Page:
Proline

COOH

C Hj

L-Proline

COOH

4 - Hydroxyprol ine figure B.79 L-Prolinc and 4 hydroxyprolmc

The cyclic neutral amino acid 1.-proline (2-pyrrolidinecarboxyltc acid: one-letter code P. molecular weight 115) contains 12,2% nitrogen, Hvdroxyproline is a proline metabolite with distinct properties and metabolic fate.

Abbreviations

Hypro 4-bydroxyproline

PSC delta-l-pyrroline-5-carboxylace

PLP pyridoxal 5r-phosphate

Pro L-proline ftDA recommended dietary allowance

HIF-1 hypoxia-inducible factor 1

Nutritional summary

Function. The nonessential amino acid L-proline (Pro) is used as an energy fuel, as a precursor of L-glutamate, and for the synthesis of proteins. Its complete oxidation requires thiamin, riboflavin, niacin, vitamin B6, pantothenate. lipoate, ubiquinone, iron, and magnesium.

Food sources: Dietary proteins from different sources all contain Pro, Collagen is particularly rich in Pro. Dietary supplements containing crystalline Pro are commercially available.

Requirements: Since il can be synthesized from L-glutamate. L-glutaminc. or I -argitune. dietary intake of Pro may not be necessary as long as enough total protein is available,

Deficiency: Prolonged lack of total protein causes growth failure, loss of muscle mass anil organ damage.

Excessive intake; Very high intake of protein and mixed amino acids (more than three times the RDA or 2.4 g. kg) is thought to increase the risk of renal glomerular sclerosis and accelerate osteoporosis. Information on specific risks from high intake of Pro alone is lacking.

Endogenous sources

De novo synthesis of Pro begins with the phosphorylation of L-glutatnatc by glutamate 5-kinase ir.C2.7.2.l I}. The same bifunctiona! protein also catalyzes the next step, an NADPI l-dependent reduction (glutamate gamma-semialdehyde dehydrogenase. EC 1.2.1,41). The resulting glutamate-gamma-semialdehyde is in spontaneous equilibrium with delta l-pyrroline 5-carboxylatc which traverses the inner mitochondrial membrane by an as yet unclear mechanism. It can then be converted into Pro by NADPH-dcpendent delta l-pyrroline 5-carboxylate reductase (EC 1.5.1.1) in the cytosol.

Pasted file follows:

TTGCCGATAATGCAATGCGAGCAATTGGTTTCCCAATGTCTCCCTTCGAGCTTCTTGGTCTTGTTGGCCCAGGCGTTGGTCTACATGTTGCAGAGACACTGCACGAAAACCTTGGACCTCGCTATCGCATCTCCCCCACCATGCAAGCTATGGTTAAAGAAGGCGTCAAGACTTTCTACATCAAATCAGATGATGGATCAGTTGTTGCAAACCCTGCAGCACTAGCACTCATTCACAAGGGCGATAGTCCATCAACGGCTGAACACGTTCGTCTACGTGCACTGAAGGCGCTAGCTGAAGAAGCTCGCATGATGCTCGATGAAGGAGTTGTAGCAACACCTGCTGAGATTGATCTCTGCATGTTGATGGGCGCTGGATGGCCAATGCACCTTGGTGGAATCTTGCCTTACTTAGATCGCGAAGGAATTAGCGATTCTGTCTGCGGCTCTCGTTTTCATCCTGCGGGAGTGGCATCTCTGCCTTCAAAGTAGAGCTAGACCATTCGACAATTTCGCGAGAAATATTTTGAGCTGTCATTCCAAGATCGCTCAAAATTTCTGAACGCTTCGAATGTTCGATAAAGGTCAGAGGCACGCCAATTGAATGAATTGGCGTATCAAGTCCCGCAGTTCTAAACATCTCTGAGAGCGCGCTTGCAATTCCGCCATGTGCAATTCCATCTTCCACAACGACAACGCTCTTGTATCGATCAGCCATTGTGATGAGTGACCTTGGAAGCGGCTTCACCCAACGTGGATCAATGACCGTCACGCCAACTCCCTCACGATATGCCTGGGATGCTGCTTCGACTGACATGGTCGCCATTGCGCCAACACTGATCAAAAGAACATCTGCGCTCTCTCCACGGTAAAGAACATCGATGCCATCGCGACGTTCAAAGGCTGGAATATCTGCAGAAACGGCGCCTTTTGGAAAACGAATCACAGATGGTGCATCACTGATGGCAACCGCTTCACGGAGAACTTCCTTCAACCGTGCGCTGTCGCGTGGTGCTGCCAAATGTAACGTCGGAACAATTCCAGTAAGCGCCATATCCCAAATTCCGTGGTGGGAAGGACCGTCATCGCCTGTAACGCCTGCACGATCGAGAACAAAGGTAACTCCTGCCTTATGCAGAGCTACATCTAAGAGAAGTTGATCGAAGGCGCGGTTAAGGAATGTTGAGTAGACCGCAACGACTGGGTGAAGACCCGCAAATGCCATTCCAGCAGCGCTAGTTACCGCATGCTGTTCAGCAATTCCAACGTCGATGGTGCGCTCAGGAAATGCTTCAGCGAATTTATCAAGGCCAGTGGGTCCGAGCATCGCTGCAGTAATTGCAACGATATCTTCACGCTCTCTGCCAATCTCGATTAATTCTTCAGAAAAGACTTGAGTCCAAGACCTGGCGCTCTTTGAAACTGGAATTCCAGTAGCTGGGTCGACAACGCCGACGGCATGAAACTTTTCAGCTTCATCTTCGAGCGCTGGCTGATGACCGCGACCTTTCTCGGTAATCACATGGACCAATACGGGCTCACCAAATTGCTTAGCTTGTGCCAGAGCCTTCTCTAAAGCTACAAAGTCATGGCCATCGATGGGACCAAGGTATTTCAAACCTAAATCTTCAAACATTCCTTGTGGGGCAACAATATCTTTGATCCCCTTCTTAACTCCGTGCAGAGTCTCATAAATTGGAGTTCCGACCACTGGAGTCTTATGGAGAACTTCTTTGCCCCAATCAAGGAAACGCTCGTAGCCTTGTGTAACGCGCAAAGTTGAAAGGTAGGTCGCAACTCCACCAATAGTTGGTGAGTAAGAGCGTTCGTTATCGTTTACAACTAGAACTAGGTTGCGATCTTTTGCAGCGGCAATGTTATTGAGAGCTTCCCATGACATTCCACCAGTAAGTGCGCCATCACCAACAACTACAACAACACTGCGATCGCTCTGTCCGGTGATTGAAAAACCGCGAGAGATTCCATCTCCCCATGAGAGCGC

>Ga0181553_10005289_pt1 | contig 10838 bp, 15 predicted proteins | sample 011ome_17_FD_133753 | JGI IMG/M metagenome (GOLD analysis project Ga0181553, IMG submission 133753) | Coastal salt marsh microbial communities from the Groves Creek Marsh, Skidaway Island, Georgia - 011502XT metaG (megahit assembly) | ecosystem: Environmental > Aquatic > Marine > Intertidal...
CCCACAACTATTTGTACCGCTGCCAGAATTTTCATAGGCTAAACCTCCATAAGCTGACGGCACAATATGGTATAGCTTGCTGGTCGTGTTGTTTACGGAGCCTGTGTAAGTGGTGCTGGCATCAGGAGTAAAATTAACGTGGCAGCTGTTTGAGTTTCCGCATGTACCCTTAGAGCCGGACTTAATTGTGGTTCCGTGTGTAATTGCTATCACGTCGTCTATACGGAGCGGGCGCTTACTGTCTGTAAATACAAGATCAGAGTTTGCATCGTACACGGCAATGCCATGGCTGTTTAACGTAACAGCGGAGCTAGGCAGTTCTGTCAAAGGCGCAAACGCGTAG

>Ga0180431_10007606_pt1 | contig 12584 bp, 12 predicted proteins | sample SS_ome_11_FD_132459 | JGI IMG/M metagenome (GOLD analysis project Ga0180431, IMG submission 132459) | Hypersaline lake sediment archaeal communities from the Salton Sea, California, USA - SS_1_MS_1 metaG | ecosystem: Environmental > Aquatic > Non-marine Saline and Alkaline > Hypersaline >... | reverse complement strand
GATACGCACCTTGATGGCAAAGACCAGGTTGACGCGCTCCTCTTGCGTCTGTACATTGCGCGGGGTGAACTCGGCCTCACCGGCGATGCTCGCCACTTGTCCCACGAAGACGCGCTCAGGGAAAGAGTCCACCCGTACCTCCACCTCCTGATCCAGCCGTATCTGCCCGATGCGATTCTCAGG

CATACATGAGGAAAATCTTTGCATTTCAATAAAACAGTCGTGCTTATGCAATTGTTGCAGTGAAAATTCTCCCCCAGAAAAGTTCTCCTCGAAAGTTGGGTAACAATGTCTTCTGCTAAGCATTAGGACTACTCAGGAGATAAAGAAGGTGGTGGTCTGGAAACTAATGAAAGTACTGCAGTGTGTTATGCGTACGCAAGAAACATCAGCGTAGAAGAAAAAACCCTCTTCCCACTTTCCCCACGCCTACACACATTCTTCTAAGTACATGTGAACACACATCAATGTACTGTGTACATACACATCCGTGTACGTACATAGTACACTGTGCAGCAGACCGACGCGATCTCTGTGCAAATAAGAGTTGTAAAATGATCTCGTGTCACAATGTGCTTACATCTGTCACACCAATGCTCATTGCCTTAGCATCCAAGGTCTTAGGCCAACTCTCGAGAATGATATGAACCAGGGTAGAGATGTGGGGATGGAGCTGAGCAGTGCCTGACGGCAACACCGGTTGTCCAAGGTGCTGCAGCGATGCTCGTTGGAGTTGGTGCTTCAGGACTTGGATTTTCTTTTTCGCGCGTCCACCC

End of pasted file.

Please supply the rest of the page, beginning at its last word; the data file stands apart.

Glutamate gamma-semialdehyde is produced only in the mitochondrial matrix of the small intestine. Pro synthesis may be completed there or proceed alter transfer of the intermediate into liver cells (competing there with the synthesis of the key urea cycle metabolite L-ornithine).

4-Hydroxy proline (Hypro) arises from the post-translational modification of collagen precursor proteins by prolyl 4-hydroxylase (ECI.14.11.2. iron- and ascorbate-dependent).

COOH

COOH

cooh

COOH L-Glutamate

ATP'Mg ADP'Mg

- > ^ - O. \ v-Glutamate "c CH_, kinase O o'

y-Glutamyl phosphate

Glutamate ^-semiaidehyde dehydrogenase h,n—ch h \

Glutamate >-semiatdehyde cooh 1

L-Proline

NADP

NADPH

Delia 1-pyrrotine 5-carboxylate reductase

Delta 1 -pyrrol me 5-carboxytate reductase

COOH

C Ha

Delia 1-pyrroline 5-carboxylale

Figure 8 HU Endogenous synthesis of L- proline

Dietary sources

Reliable information on ihe Pro content of individual foods is very limited. There is no indication that some commonly consumed foods contain a much higher percentage of Pro than others do. Collagen in hones and connectives tissues contains about 13% llypro. About 10% of the protein in plant ceil walls consists of glycoproteins with high Hypro content.

Mow: Casein and soy protein hydrolysates in some dietary supplements contain high levels of the diketopiperazine cycto(His-Pro) which can be absorbed from the intestine (Prasad cl at., 199X). Cyclo(His-Pro), which is normally produced during the endogenous hydrolysis of thyroid-releasing hormone (TRII), affects motor functions, influences body temperature, inhibits prolactin secretion (Prasad, 19981, and might stimulate growth hormone output (Kagabu a at. 1l>98),

Digestion and absorption